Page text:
Obviously, this is not the ONLY thing that can cause a headache. If you are experiencing extreme headaches or migraines it’s best to see your health professional just to be safe and rule sinister things out. This article is in no way intended to be a “diagnose yourself article” it’s purpose is to merely educate you in  what happens with a forward head posture and give you some clarity as to what’s involved with a common condition that we treat in the clinic all the time. However, tension headaches are becoming increasingly more common and so is forward head posture.
There are other things that can be the cause of headaches such as previous whiplash injuries, or degeneration of the spine such as arthritis or from surgery or injuries, stiff facet joints or nerve impingement. However it’s always best to see your GP to get checked.
Here is an exercise to help you check and correct your posture and start to build some body awareness.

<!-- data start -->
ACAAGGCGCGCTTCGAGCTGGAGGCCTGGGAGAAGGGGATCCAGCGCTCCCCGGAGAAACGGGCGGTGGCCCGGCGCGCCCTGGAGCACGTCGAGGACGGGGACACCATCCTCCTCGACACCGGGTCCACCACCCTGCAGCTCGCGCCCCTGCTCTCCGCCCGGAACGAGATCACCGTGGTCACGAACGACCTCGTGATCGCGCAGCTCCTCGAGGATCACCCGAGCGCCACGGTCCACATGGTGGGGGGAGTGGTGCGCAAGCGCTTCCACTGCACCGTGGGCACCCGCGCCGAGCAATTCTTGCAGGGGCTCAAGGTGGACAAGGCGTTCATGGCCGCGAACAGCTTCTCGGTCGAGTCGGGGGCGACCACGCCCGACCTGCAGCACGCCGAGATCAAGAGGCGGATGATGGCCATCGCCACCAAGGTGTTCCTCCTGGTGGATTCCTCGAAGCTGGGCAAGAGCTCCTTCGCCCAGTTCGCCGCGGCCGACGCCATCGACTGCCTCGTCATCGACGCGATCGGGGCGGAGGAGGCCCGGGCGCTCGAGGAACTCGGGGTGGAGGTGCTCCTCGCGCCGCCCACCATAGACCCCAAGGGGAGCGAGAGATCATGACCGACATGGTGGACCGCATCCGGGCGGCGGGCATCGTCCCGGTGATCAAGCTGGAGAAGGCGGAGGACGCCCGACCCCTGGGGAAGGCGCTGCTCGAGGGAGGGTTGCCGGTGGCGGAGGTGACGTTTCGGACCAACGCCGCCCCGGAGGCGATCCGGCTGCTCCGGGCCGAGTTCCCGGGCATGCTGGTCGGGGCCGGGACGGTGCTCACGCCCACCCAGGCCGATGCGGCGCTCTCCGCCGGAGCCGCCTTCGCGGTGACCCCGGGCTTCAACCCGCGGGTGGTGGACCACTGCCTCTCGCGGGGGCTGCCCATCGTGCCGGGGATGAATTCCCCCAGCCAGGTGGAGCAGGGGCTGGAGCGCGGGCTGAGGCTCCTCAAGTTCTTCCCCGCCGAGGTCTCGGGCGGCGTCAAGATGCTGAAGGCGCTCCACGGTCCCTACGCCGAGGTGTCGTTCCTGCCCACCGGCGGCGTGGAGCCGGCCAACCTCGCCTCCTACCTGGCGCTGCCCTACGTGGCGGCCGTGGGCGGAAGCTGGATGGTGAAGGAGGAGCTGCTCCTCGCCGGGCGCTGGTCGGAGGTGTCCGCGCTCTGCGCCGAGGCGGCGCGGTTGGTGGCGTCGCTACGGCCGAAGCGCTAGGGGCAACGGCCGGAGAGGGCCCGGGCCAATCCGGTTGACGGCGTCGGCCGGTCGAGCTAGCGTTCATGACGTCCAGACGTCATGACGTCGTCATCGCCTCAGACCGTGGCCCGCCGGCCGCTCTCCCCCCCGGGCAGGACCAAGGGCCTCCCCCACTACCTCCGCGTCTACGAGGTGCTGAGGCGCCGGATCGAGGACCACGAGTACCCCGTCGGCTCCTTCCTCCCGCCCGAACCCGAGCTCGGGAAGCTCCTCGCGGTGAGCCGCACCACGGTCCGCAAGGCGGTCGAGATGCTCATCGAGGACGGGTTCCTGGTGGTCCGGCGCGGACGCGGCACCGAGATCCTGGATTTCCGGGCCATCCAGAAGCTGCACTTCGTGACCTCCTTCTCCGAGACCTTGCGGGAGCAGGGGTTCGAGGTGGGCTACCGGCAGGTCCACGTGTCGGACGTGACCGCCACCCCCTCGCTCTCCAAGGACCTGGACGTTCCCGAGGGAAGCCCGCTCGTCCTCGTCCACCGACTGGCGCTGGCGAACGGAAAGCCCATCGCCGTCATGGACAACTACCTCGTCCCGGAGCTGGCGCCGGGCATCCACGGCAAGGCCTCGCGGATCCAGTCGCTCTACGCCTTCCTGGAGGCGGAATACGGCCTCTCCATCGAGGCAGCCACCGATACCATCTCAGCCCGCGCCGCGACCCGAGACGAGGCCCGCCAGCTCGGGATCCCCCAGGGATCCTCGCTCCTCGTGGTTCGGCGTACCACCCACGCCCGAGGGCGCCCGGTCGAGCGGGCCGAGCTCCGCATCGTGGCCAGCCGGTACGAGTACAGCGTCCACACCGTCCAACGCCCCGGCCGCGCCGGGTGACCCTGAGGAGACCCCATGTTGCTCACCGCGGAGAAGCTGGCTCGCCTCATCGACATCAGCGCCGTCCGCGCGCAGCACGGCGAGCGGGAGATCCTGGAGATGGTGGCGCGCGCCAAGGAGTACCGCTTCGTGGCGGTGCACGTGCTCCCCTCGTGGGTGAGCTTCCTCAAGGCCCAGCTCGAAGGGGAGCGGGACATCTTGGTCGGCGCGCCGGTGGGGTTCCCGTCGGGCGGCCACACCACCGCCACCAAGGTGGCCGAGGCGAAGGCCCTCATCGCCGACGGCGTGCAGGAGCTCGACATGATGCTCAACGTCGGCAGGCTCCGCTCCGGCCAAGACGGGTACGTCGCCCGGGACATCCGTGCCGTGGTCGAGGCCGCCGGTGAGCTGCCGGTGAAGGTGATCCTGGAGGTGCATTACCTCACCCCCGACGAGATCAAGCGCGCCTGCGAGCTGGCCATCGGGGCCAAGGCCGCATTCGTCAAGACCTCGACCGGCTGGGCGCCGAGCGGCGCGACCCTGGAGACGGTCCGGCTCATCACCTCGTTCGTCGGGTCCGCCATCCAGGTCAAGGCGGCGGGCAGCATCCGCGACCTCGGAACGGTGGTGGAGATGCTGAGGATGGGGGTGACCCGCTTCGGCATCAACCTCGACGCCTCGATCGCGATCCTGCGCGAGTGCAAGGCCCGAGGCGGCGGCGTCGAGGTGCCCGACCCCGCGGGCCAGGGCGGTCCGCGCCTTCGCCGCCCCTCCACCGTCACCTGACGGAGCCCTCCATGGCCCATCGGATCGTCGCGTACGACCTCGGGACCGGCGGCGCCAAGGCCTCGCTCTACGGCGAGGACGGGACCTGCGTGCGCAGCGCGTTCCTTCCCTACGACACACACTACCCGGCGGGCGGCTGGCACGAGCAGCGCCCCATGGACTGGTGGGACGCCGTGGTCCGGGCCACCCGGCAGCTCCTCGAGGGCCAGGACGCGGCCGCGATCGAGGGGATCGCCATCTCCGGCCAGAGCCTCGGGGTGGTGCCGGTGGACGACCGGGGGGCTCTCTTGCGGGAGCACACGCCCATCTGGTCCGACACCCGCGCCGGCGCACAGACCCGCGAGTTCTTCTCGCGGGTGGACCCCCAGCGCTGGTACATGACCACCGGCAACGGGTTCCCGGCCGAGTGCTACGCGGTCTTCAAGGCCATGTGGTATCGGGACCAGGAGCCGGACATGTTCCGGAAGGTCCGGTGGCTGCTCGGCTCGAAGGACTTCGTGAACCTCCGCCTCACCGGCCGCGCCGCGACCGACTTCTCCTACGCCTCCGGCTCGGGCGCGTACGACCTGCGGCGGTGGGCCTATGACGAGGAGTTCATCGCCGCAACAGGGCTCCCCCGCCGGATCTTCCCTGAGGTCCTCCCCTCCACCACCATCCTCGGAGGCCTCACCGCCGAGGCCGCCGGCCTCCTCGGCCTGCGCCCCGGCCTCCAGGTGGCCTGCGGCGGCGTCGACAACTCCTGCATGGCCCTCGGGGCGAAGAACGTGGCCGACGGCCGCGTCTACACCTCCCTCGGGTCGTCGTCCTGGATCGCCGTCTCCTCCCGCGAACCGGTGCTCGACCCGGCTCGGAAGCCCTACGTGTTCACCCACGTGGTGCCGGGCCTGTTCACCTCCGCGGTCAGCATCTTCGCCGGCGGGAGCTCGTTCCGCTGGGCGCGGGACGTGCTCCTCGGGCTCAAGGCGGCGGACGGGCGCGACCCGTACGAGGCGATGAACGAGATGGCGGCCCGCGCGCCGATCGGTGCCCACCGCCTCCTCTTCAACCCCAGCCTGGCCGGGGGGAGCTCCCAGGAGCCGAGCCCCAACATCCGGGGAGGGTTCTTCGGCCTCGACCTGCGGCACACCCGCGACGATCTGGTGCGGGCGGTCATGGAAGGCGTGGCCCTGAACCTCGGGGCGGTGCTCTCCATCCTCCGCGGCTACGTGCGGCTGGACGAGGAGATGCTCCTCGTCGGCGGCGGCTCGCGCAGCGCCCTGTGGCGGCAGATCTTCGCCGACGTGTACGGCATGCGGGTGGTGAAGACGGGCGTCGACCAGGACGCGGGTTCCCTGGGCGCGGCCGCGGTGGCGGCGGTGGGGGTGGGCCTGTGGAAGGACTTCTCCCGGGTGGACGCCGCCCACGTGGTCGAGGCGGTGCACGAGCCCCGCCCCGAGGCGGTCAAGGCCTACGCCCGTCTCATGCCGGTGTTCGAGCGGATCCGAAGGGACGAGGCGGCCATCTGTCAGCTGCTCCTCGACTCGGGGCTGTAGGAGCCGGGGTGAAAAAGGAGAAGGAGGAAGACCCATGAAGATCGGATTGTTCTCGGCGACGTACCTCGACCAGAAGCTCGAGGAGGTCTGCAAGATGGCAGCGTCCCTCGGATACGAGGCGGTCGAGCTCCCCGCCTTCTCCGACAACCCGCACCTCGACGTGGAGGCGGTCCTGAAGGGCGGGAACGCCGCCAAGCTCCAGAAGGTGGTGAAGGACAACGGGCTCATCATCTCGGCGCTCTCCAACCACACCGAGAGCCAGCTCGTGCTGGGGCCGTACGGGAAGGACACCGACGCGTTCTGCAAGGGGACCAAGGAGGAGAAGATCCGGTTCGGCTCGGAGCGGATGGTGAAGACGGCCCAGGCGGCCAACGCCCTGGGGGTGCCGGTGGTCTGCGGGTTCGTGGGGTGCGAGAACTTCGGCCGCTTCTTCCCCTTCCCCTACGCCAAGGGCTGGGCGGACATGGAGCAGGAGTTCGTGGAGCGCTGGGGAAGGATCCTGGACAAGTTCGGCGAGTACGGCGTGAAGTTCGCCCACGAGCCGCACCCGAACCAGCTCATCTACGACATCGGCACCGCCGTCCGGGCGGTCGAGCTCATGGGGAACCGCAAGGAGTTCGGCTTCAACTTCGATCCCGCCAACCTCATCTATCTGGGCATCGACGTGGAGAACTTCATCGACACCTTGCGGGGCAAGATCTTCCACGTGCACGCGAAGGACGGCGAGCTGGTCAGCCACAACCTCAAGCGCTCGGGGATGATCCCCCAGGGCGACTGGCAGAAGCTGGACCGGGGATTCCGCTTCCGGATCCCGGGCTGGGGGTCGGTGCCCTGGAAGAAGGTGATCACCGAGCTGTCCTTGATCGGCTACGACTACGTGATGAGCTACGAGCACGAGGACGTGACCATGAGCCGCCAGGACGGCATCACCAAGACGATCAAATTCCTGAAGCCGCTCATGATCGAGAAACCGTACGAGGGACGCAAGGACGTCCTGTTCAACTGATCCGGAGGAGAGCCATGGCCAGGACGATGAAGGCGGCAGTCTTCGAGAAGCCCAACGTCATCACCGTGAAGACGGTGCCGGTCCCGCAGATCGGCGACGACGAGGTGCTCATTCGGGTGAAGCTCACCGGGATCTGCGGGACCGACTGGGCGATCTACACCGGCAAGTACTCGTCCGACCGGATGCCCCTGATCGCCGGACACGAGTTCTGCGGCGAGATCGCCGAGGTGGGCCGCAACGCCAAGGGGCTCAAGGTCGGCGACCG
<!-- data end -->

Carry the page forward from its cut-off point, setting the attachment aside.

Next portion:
Practice good posture

Practice good posture 


Exercise to improve posture

Exercise for improving posture 

Hope this article helps you build some more body awareness and perhaps helps you breath a little better.
Know anyone with persistent headache issues? Share this article to let them know what’s going on? Have this problem and want some help? Pop into our clinic and get an assessment to find out how to best overcome your pain.

What is Sciatica?


One of the more broadly used terms when it comes to low back, glute and leg pain is Sciatica. It is also one of the most commonly misdiagnosed and mismanaged injuries. But what exactly is Sciatica and what causes it?